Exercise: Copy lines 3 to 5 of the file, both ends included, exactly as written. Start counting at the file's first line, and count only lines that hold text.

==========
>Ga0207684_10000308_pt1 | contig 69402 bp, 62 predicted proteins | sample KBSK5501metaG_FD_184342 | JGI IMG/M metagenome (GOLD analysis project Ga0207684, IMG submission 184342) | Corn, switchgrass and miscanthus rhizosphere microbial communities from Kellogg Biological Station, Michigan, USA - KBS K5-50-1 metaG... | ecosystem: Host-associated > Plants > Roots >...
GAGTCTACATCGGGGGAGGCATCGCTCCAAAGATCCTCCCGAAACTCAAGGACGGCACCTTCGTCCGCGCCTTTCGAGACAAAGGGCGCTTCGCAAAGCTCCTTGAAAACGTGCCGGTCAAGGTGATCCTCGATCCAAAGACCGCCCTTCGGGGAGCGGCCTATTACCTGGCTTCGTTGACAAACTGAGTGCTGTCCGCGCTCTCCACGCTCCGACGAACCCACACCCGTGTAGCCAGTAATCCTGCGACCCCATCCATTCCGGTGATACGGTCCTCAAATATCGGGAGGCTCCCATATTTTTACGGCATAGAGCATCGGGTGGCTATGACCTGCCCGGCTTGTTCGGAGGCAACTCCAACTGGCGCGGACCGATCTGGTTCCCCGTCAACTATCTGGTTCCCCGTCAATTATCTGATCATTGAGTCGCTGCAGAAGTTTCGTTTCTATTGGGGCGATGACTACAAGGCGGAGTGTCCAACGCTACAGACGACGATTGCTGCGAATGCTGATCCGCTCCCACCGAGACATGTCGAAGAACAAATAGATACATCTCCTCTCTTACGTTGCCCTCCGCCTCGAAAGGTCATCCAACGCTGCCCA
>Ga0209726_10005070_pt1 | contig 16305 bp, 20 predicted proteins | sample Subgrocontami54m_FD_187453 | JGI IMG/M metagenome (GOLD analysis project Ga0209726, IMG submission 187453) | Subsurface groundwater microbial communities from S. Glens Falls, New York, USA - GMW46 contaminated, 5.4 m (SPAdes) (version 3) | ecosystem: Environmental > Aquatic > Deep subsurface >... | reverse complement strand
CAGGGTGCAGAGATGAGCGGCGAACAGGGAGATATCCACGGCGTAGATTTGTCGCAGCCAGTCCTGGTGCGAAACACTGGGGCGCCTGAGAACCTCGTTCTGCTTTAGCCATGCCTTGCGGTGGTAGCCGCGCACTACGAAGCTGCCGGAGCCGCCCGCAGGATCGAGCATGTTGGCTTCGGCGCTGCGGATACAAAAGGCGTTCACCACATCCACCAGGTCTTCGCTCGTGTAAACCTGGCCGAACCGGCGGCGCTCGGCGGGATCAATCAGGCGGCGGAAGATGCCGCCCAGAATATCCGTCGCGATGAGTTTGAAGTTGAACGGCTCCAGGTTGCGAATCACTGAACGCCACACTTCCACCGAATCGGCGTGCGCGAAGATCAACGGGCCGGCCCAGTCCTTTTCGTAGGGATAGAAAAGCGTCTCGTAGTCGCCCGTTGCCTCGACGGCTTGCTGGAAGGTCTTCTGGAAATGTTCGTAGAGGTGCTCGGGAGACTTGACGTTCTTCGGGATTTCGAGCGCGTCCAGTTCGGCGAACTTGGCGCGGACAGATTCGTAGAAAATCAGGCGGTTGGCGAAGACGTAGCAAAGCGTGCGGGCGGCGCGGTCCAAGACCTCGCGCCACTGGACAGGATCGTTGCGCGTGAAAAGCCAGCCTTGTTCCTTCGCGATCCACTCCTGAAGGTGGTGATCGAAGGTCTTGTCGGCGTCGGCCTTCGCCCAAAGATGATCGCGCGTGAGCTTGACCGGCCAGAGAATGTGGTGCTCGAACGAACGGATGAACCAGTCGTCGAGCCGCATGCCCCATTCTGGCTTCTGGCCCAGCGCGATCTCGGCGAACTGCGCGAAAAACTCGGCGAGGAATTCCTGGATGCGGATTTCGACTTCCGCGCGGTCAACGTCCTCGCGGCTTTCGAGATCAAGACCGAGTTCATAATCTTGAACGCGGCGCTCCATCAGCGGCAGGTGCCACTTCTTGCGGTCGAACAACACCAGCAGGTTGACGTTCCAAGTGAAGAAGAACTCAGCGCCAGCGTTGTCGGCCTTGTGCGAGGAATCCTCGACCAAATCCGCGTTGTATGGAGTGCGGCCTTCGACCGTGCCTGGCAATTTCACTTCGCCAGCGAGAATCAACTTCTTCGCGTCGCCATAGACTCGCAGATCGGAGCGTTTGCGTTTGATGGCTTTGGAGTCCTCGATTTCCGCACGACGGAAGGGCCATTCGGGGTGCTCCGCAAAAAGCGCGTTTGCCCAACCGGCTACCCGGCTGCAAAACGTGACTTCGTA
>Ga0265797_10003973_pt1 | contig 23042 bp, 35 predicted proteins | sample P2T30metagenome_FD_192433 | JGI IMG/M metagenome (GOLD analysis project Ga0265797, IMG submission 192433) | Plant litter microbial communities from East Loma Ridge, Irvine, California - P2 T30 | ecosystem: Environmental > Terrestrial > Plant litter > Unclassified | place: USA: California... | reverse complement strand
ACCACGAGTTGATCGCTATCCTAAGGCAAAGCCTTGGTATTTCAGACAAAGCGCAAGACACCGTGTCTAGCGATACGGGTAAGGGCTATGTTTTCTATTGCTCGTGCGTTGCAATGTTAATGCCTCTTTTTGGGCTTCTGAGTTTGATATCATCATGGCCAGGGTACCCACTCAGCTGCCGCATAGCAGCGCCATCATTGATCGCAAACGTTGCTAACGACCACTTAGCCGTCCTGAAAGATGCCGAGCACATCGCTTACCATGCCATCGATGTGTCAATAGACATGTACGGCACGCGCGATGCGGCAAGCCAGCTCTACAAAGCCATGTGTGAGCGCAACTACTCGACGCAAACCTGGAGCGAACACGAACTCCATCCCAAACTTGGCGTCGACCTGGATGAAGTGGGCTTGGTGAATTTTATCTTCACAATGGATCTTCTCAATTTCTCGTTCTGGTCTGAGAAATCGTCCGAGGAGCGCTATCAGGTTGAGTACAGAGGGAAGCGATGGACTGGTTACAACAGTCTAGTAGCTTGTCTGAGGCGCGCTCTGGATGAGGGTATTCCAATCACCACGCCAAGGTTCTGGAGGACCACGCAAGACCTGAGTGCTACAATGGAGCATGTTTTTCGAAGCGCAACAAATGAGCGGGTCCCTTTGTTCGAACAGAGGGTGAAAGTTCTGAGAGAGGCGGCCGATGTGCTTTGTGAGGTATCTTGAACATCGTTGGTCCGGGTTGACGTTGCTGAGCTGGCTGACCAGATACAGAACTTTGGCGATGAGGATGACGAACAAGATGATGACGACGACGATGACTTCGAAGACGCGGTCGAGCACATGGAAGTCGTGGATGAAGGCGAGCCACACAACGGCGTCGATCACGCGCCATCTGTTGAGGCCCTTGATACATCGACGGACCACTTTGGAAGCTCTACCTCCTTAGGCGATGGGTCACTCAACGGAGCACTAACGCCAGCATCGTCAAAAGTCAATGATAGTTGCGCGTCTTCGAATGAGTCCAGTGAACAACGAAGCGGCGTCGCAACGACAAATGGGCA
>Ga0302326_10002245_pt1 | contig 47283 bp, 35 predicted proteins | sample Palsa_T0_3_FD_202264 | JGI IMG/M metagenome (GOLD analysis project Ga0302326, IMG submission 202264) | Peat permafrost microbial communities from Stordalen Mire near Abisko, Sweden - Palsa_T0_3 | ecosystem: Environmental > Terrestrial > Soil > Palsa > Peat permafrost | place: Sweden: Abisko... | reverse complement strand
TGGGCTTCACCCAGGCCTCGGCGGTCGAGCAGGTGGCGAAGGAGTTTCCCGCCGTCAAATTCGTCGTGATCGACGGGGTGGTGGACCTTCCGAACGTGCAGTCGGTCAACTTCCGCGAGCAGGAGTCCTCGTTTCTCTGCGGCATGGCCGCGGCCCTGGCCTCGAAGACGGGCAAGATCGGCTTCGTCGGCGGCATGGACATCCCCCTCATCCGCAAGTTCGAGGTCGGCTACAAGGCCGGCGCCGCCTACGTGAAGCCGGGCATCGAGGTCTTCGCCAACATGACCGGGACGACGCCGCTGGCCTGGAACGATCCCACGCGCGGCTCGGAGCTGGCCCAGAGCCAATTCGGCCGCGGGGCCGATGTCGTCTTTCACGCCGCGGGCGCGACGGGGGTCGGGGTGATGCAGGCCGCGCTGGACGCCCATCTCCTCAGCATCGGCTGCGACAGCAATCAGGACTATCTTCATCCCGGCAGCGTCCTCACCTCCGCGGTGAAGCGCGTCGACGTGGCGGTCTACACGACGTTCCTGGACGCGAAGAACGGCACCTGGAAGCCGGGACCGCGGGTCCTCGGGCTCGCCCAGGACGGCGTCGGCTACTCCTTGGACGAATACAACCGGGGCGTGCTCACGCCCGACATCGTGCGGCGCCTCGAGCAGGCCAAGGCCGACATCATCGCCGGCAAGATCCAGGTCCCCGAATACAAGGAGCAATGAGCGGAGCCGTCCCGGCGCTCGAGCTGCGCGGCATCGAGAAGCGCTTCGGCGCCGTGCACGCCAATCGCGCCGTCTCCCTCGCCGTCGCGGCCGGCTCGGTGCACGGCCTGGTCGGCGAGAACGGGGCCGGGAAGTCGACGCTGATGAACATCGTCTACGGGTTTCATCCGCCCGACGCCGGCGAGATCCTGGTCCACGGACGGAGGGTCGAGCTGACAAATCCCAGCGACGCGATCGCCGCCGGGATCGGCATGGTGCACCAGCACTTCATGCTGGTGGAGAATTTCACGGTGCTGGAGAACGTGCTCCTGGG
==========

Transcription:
>Ga0209726_10005070_pt1 | contig 16305 bp, 20 predicted proteins | sample Subgrocontami54m_FD_187453 | JGI IMG/M metagenome (GOLD analysis project Ga0209726, IMG submission 187453) | Subsurface groundwater microbial communities from S. Glens Falls, New York, USA - GMW46 contaminated, 5.4 m (SPAdes) (version 3) | ecosystem: Environmental > Aquatic > Deep subsurface >... | reverse complement strand
CAGGGTGCAGAGATGAGCGGCGAACAGGGAGATATCCACGGCGTAGATTTGTCGCAGCCAGTCCTGGTGCGAAACACTGGGGCGCCTGAGAACCTCGTTCTGCTTTAGCCATGCCTTGCGGTGGTAGCCGCGCACTACGAAGCTGCCGGAGCCGCCCGCAGGATCGAGCATGTTGGCTTCGGCGCTGCGGATACAAAAGGCGTTCACCACATCCACCAGGTCTTCGCTCGTGTAAACCTGGCCGAACCGGCGGCGCTCGGCGGGATCAATCAGGCGGCGGAAGATGCCGCCCAGAATATCCGTCGCGATGAGTTTGAAGTTGAACGGCTCCAGGTTGCGAATCACTGAACGCCACACTTCCACCGAATCGGCGTGCGCGAAGATCAACGGGCCGGCCCAGTCCTTTTCGTAGGGATAGAAAAGCGTCTCGTAGTCGCCCGTTGCCTCGACGGCTTGCTGGAAGGTCTTCTGGAAATGTTCGTAGAGGTGCTCGGGAGACTTGACGTTCTTCGGGATTTCGAGCGCGTCCAGTTCGGCGAACTTGGCGCGGACAGATTCGTAGAAAATCAGGCGGTTGGCGAAGACGTAGCAAAGCGTGCGGGCGGCGCGGTCCAAGACCTCGCGCCACTGGACAGGATCGTTGCGCGTGAAAAGCCAGCCTTGTTCCTTCGCGATCCACTCCTGAAGGTGGTGATCGAAGGTCTTGTCGGCGTCGGCCTTCGCCCAAAGATGATCGCGCGTGAGCTTGACCGGCCAGAGAATGTGGTGCTCGAACGAACGGATGAACCAGTCGTCGAGCCGCATGCCCCATTCTGGCTTCTGGCCCAGCGCGATCTCGGCGAACTGCGCGAAAAACTCGGCGAGGAATTCCTGGATGCGGATTTCGACTTCCGCGCGGTCAACGTCCTCGCGGCTTTCGAGATCAAGACCGAGTTCATAATCTTGAACGCGGCGCTCCATCAGCGGCAGGTGCCACTTCTTGCGGTCGAACAACACCAGCAGGTTGACGTTCCAAGTGAAGAAGAACTCAGCGCCAGCGTTGTCGGCCTTGTGCGAGGAATCCTCGACCAAATCCGCGTTGTATGGAGTGCGGCCTTCGACCGTGCCTGGCAATTTCACTTCGCCAGCGAGAATCAACTTCTTCGCGTCGCCATAGACTCGCAGATCGGAGCGTTTGCGTTTGATGGCTTTGGAGTCCTCGATTTCCGCACGACGGAAGGGCCATTCGGGGTGCTCCGCAAAAAGCGCGTTTGCCCAACCGGCTACCCGGCTGCAAAACGTGACTTCGTA
>Ga0265797_10003973_pt1 | contig 23042 bp, 35 predicted proteins | sample P2T30metagenome_FD_192433 | JGI IMG/M metagenome (GOLD analysis project Ga0265797, IMG submission 192433) | Plant litter microbial communities from East Loma Ridge, Irvine, California - P2 T30 | ecosystem: Environmental > Terrestrial > Plant litter > Unclassified | place: USA: California... | reverse complement strand